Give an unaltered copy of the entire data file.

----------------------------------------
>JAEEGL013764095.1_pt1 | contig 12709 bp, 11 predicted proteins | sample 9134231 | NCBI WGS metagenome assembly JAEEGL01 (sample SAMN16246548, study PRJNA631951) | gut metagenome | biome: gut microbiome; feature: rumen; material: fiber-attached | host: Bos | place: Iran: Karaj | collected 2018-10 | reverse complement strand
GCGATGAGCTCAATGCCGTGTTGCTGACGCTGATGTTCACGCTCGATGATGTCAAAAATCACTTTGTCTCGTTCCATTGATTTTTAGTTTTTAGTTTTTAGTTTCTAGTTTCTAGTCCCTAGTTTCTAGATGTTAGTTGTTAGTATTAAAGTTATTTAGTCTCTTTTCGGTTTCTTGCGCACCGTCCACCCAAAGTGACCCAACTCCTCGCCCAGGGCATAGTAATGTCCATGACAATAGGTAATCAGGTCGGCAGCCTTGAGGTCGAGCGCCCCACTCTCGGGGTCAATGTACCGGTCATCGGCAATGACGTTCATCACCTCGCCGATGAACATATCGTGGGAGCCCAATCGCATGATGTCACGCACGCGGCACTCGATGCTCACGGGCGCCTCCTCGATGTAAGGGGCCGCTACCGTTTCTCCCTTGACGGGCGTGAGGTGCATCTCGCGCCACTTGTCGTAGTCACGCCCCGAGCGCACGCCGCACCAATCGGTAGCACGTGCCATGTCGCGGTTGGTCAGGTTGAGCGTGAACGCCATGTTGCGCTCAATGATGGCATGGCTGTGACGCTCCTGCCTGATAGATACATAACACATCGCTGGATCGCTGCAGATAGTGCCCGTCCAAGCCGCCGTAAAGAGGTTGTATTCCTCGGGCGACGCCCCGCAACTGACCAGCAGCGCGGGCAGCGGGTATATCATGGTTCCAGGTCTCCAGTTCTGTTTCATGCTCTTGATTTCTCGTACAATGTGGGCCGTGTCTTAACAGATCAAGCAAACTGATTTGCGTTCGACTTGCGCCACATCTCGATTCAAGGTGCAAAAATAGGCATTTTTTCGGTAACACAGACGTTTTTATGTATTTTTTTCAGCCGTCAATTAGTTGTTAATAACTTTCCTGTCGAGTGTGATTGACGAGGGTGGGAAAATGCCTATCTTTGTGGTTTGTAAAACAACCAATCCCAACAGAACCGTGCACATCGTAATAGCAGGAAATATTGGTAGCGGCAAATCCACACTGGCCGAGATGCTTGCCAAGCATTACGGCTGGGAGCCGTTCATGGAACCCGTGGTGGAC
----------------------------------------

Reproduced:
>JAEEGL013764095.1_pt1 | contig 12709 bp, 11 predicted proteins | sample 9134231 | NCBI WGS metagenome assembly JAEEGL01 (sample SAMN16246548, study PRJNA631951) | gut metagenome | biome: gut microbiome; feature: rumen; material: fiber-attached | host: Bos | place: Iran: Karaj | collected 2018-10 | reverse complement strand
GCGATGAGCTCAATGCCGTGTTGCTGACGCTGATGTTCACGCTCGATGATGTCAAAAATCACTTTGTCTCGTTCCATTGATTTTTAGTTTTTAGTTTTTAGTTTCTAGTTTCTAGTCCCTAGTTTCTAGATGTTAGTTGTTAGTATTAAAGTTATTTAGTCTCTTTTCGGTTTCTTGCGCACCGTCCACCCAAAGTGACCCAACTCCTCGCCCAGGGCATAGTAATGTCCATGACAATAGGTAATCAGGTCGGCAGCCTTGAGGTCGAGCGCCCCACTCTCGGGGTCAATGTACCGGTCATCGGCAATGACGTTCATCACCTCGCCGATGAACATATCGTGGGAGCCCAATCGCATGATGTCACGCACGCGGCACTCGATGCTCACGGGCGCCTCCTCGATGTAAGGGGCCGCTACCGTTTCTCCCTTGACGGGCGTGAGGTGCATCTCGCGCCACTTGTCGTAGTCACGCCCCGAGCGCACGCCGCACCAATCGGTAGCACGTGCCATGTCGCGGTTGGTCAGGTTGAGCGTGAACGCCATGTTGCGCTCAATGATGGCATGGCTGTGACGCTCCTGCCTGATAGATACATAACACATCGCTGGATCGCTGCAGATAGTGCCCGTCCAAGCCGCCGTAAAGAGGTTGTATTCCTCGGGCGACGCCCCGCAACTGACCAGCAGCGCGGGCAGCGGGTATATCATGGTTCCAGGTCTCCAGTTCTGTTTCATGCTCTTGATTTCTCGTACAATGTGGGCCGTGTCTTAACAGATCAAGCAAACTGATTTGCGTTCGACTTGCGCCACATCTCGATTCAAGGTGCAAAAATAGGCATTTTTTCGGTAACACAGACGTTTTTATGTATTTTTTTCAGCCGTCAATTAGTTGTTAATAACTTTCCTGTCGAGTGTGATTGACGAGGGTGGGAAAATGCCTATCTTTGTGGTTTGTAAAACAACCAATCCCAACAGAACCGTGCACATCGTAATAGCAGGAAATATTGGTAGCGGCAAATCCACACTGGCCGAGATGCTTGCCAAGCATTACGGCTGGGAGCCGTTCATGGAACCCGTGGTGGAC